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Discussion Starter · #1 ·
Can anyone tell me what master link to order to reinstall my 2015 factory chain? The chain has DID 520 VF on it. ( My chian has 1700 miles on it.) Cant seem to find the info on the net. Thanks
 

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Discussion Starter · #3 ·
Thanks, I just did that today(no pun intended). They say "no after market link fits,must contact local dealer". Ebay has a master link labeled DID 520VF, but it is supposed to only fit the OEM chains of the Honda cbr250 and 300 and maybe another small Honda. I wonder,are all DID 520VF chains the same? If so it would fit my OEM R3 chain? Also emailed them back requesting a part number.
 

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Discussion Starter · #4 ·
DID seems first class!

From 3rd email question to them, they said they are sure that the Honda part (master link DID 520VF for CBR300 and some other smaller Hondas,can be found on ebay searching "DID 520VF master link) is the link I need to reinstall the factory chain. Thanks JB
 

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So my master link came out a few weeks ago. I replaced it with a new one about 2 weeks ago that had the retainer clip. a few days ago came home and the clip was missing again. So now I am in the process of looking for a riveted master link for a D.I.D. 520VO. Question is, has anyone had any luck finding a rivet link for this chain?
 

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Just put a new chain on. The oem isn't a high end chain anyways.
 
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I was under the impression that D.I.D. was on the top of the list in the chain category. And besides, that was what was on the bike from the factory, so that's what I replaced it with.
 

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I was under the impression that D.I.D. was on the top of the list in the chain category. And besides, that was what was on the bike from the factory, so that's what I replaced it with.
At least on MY own R3, the OEM o-ring chain that Yamaha provided has been EXCELLENT. It has gone, so far, about 8000 km = 5000 miles without even needing an adjustment. I just clean it with Kerosene and then lube it with Dupont Chain Saver aerosol lubricant, every 800km = 500 miles. It IS a riveted chain - no master link. Unless you have the right chain breaking tool and riveting tool, and KNOW how to use them both properly, you need your dealer to do the install. A master link is too weak for this bike - suitable only for smaller displacement, lower powered bikes.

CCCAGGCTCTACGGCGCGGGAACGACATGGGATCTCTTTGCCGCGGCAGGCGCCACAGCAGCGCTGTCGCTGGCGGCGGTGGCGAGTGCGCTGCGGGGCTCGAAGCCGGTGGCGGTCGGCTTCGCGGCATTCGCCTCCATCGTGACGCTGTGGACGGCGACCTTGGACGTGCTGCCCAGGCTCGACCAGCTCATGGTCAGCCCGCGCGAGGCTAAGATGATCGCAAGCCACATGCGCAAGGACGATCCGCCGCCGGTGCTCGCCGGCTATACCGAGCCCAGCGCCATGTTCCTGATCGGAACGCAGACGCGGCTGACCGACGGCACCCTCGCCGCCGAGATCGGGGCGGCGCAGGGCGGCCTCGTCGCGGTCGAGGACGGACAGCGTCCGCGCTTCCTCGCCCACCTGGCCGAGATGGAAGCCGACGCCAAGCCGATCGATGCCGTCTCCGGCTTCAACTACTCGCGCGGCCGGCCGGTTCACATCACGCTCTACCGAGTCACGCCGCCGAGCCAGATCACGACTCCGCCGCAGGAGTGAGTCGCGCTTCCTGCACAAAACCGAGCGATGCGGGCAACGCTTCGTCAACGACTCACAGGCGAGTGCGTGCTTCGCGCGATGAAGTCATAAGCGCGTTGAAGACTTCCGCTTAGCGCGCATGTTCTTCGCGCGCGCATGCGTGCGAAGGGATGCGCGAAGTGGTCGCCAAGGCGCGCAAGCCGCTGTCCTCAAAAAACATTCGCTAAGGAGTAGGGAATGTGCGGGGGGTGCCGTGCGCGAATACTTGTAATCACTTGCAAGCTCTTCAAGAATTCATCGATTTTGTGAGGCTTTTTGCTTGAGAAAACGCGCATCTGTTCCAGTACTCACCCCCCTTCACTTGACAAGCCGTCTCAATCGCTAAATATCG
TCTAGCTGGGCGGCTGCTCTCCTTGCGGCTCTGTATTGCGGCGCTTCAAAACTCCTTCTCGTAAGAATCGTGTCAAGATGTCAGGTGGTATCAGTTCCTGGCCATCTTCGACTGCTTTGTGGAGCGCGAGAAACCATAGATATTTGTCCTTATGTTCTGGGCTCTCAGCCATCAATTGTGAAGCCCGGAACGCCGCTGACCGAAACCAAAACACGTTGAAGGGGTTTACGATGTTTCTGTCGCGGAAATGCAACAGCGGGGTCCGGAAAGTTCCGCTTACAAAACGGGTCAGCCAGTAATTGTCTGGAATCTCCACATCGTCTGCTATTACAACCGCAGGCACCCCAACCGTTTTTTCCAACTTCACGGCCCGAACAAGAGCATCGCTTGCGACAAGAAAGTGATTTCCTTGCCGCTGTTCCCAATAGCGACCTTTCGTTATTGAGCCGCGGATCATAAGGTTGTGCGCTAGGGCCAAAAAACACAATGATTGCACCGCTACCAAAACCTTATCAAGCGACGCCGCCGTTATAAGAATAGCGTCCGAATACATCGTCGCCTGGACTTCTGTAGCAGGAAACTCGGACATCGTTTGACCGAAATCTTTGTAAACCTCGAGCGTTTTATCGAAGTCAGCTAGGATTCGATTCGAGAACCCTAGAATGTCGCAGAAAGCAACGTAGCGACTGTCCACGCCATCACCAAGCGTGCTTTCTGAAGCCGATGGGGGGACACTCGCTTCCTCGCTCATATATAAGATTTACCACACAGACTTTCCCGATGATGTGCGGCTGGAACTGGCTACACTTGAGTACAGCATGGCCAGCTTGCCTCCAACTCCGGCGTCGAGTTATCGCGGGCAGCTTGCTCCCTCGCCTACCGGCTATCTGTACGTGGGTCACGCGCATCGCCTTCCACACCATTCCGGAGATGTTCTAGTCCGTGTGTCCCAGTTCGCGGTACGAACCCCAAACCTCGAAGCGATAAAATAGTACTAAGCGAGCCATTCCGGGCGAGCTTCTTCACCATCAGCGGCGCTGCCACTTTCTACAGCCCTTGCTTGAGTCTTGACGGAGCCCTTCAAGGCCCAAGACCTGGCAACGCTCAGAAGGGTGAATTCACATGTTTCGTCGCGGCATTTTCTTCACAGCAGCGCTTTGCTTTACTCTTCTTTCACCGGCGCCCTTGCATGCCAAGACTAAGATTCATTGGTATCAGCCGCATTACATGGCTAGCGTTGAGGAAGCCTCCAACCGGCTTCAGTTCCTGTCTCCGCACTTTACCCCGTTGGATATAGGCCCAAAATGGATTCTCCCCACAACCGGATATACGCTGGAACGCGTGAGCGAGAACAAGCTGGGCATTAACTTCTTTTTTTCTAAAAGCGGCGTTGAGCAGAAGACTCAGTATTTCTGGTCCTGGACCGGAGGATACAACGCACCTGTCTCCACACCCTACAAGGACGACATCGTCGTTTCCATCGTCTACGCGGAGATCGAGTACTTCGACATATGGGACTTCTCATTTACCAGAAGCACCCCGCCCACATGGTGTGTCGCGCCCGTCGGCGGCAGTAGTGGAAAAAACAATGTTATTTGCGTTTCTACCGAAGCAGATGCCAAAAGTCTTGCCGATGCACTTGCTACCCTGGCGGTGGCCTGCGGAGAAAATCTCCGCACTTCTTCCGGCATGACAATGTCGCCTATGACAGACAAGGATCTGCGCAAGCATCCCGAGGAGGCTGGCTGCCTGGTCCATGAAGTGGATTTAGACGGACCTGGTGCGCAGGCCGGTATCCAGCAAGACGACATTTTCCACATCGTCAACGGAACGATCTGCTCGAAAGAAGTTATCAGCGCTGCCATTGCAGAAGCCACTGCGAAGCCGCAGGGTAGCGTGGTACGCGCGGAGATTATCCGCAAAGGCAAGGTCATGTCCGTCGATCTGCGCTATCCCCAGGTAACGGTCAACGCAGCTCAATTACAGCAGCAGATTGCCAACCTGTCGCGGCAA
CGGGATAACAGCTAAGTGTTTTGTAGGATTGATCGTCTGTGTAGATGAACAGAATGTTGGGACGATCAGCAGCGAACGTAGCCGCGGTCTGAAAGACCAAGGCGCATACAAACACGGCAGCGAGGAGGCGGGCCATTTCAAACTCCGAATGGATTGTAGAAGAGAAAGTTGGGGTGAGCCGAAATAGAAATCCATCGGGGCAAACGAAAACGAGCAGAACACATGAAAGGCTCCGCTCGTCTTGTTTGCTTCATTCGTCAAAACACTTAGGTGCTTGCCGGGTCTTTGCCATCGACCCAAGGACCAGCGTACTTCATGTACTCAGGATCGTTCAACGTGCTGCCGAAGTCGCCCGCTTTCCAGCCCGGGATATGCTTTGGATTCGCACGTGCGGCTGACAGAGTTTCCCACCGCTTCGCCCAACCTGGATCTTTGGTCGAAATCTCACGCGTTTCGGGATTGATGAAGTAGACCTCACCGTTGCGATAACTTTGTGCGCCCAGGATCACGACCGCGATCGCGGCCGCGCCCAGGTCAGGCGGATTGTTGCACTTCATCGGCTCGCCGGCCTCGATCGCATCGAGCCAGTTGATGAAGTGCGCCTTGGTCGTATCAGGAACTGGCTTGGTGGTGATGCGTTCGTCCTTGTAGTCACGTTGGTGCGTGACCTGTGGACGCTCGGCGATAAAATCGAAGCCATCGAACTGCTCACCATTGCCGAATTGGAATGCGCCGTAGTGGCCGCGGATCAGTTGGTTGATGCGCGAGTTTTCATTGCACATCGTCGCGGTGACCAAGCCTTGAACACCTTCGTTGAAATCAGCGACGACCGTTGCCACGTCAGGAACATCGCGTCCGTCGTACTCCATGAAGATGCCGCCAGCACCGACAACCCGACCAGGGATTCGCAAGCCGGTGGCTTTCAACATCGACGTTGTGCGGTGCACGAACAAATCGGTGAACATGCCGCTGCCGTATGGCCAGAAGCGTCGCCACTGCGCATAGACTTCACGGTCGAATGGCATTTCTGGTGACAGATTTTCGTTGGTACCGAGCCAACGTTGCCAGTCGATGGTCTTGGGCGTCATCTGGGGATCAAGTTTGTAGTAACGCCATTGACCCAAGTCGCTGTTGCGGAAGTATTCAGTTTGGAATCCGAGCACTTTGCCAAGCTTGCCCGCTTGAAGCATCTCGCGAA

Jim G
 

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At least on MY own R3, the OEM o-ring chain that Yamaha provided has been EXCELLENT. It has gone, so far, about 8000 km = 5000 miles without even needing an adjustment. I just clean it with Kerosene and then lube it with Dupont Chain Saver aerosol lubricant, every 800km = 500 miles. It IS a riveted chain - no master link. Unless you have the right chain breaking tool and riveting tool, and KNOW how to use them both properly, you need your dealer to do the install. A master link is too weak for this bike - suitable only for smaller displacement, lower powered bikes.

Jim G
JIm, silly question I guess on what should be straight forward. But can you simplify what procedures you go through to properly clean the chain. I make a monstrous mess the way I'm doing it. :eek:
 

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JIm, silly question I guess on what should be straight forward. But can you simplify what procedures you go through to properly clean the chain. I make a monstrous mess the way I'm doing it. :eek:
I've already done this on a couple other threads here, but here, in more detail, is what I do every 800 km = 500 miles, or right after I wash the bike:

- Have the bike on the rear stand

- Place an entire SECTION of old newspaper, or a plastic trash bag, under the bike, to protect the garage floor and the rear stand, running from over the crossbar on the rear stand all the way to slightly beyond the countershaft sprocket location. This keeps the kerosene, chain dirt, and aerosol lubricant I will be using from fouling the garage floor. I keep a pile of old newspapers for this very purpose